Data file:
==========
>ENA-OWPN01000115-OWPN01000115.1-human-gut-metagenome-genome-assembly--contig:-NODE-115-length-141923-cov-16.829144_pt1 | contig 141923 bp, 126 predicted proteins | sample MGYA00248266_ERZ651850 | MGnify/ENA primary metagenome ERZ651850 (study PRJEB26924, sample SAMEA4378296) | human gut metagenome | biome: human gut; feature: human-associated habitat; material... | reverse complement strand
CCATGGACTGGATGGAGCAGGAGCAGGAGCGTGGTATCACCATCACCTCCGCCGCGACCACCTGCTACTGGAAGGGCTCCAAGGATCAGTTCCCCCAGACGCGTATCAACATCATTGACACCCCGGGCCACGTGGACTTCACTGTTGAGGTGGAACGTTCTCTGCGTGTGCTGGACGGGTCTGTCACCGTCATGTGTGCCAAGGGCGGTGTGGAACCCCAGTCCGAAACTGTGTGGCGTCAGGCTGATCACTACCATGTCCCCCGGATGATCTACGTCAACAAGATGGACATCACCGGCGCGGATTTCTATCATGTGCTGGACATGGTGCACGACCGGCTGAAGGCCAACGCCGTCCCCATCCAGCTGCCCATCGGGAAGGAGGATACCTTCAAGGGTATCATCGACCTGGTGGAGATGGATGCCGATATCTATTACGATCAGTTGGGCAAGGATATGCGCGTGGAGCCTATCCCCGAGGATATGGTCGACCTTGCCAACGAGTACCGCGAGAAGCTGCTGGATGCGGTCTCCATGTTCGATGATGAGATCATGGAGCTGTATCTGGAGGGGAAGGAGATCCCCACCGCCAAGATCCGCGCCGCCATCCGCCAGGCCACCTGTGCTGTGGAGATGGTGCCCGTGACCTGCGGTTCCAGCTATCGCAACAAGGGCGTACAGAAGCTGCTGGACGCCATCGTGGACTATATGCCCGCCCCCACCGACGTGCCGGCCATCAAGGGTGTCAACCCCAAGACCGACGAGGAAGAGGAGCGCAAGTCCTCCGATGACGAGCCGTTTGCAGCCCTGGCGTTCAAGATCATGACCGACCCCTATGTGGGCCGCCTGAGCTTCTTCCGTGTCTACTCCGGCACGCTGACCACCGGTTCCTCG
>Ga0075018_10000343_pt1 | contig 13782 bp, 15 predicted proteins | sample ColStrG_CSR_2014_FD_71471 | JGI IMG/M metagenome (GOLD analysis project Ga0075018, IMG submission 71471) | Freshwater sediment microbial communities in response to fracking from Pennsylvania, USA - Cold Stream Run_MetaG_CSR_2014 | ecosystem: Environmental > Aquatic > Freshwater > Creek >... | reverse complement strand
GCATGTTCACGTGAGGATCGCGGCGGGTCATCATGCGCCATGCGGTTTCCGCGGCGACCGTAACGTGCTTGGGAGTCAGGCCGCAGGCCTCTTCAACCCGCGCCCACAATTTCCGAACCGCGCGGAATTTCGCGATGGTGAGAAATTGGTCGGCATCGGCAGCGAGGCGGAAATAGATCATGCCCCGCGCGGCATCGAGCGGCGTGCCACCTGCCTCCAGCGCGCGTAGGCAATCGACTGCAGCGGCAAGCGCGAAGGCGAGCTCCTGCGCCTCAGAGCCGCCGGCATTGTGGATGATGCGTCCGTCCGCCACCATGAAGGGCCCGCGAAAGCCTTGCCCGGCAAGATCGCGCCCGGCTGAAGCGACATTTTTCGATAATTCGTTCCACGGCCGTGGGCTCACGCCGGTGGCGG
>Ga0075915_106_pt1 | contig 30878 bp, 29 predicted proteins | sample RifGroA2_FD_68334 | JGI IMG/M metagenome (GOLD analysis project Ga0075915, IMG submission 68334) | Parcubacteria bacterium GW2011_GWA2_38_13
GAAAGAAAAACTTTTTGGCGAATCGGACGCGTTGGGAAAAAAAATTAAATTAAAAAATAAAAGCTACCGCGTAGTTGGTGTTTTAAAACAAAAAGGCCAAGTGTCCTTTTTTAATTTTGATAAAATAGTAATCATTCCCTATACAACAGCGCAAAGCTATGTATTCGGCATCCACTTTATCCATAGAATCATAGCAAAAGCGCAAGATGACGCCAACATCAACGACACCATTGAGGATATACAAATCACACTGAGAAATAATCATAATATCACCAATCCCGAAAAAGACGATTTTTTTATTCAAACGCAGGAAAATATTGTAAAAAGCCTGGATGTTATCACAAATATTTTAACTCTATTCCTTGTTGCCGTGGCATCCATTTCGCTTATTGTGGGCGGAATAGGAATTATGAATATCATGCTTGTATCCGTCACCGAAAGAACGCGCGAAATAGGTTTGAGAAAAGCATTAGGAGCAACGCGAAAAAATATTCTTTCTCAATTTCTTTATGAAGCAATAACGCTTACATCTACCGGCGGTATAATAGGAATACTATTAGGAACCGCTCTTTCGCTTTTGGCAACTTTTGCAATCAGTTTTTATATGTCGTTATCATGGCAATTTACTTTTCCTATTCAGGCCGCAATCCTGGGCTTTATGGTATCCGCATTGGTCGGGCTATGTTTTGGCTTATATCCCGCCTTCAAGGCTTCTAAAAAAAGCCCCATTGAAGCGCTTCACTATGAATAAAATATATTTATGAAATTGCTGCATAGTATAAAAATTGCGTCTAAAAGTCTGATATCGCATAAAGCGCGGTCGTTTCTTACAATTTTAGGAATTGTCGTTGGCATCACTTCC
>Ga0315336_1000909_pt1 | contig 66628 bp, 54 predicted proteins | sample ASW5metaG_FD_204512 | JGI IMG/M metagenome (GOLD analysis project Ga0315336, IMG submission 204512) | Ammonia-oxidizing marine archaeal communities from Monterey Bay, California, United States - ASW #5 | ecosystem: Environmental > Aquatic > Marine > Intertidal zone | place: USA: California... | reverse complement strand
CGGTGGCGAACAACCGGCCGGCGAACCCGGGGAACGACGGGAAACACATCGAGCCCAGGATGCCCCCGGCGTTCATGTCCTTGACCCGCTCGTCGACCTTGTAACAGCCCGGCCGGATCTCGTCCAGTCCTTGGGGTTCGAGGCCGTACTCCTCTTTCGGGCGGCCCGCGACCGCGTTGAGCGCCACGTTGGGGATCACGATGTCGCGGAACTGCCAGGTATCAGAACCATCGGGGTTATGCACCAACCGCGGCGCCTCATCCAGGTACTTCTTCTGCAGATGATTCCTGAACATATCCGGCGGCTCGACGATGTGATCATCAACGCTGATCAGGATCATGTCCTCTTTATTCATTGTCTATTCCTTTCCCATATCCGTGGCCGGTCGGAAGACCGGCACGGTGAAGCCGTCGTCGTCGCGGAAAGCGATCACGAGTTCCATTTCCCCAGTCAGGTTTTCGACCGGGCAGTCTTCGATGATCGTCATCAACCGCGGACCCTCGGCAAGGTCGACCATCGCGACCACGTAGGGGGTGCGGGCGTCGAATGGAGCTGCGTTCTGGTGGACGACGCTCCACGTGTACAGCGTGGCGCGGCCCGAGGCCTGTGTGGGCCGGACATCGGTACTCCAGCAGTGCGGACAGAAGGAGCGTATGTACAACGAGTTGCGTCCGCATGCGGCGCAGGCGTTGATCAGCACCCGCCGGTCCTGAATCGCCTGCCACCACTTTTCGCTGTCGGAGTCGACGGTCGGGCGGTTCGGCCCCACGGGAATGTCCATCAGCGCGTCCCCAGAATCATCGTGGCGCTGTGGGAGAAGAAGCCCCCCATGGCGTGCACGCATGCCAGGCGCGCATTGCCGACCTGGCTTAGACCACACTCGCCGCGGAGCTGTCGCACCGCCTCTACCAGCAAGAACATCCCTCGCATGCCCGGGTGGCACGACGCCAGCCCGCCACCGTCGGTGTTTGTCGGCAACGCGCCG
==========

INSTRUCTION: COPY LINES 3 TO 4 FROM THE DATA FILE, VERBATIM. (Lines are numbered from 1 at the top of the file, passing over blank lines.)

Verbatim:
>Ga0075018_10000343_pt1 | contig 13782 bp, 15 predicted proteins | sample ColStrG_CSR_2014_FD_71471 | JGI IMG/M metagenome (GOLD analysis project Ga0075018, IMG submission 71471) | Freshwater sediment microbial communities in response to fracking from Pennsylvania, USA - Cold Stream Run_MetaG_CSR_2014 | ecosystem: Environmental > Aquatic > Freshwater > Creek >... | reverse complement strand
GCATGTTCACGTGAGGATCGCGGCGGGTCATCATGCGCCATGCGGTTTCCGCGGCGACCGTAACGTGCTTGGGAGTCAGGCCGCAGGCCTCTTCAACCCGCGCCCACAATTTCCGAACCGCGCGGAATTTCGCGATGGTGAGAAATTGGTCGGCATCGGCAGCGAGGCGGAAATAGATCATGCCCCGCGCGGCATCGAGCGGCGTGCCACCTGCCTCCAGCGCGCGTAGGCAATCGACTGCAGCGGCAAGCGCGAAGGCGAGCTCCTGCGCCTCAGAGCCGCCGGCATTGTGGATGATGCGTCCGTCCGCCACCATGAAGGGCCCGCGAAAGCCTTGCCCGGCAAGATCGCGCCCGGCTGAAGCGACATTTTTCGATAATTCGTTCCACGGCCGTGGGCTCACGCCGGTGGCGG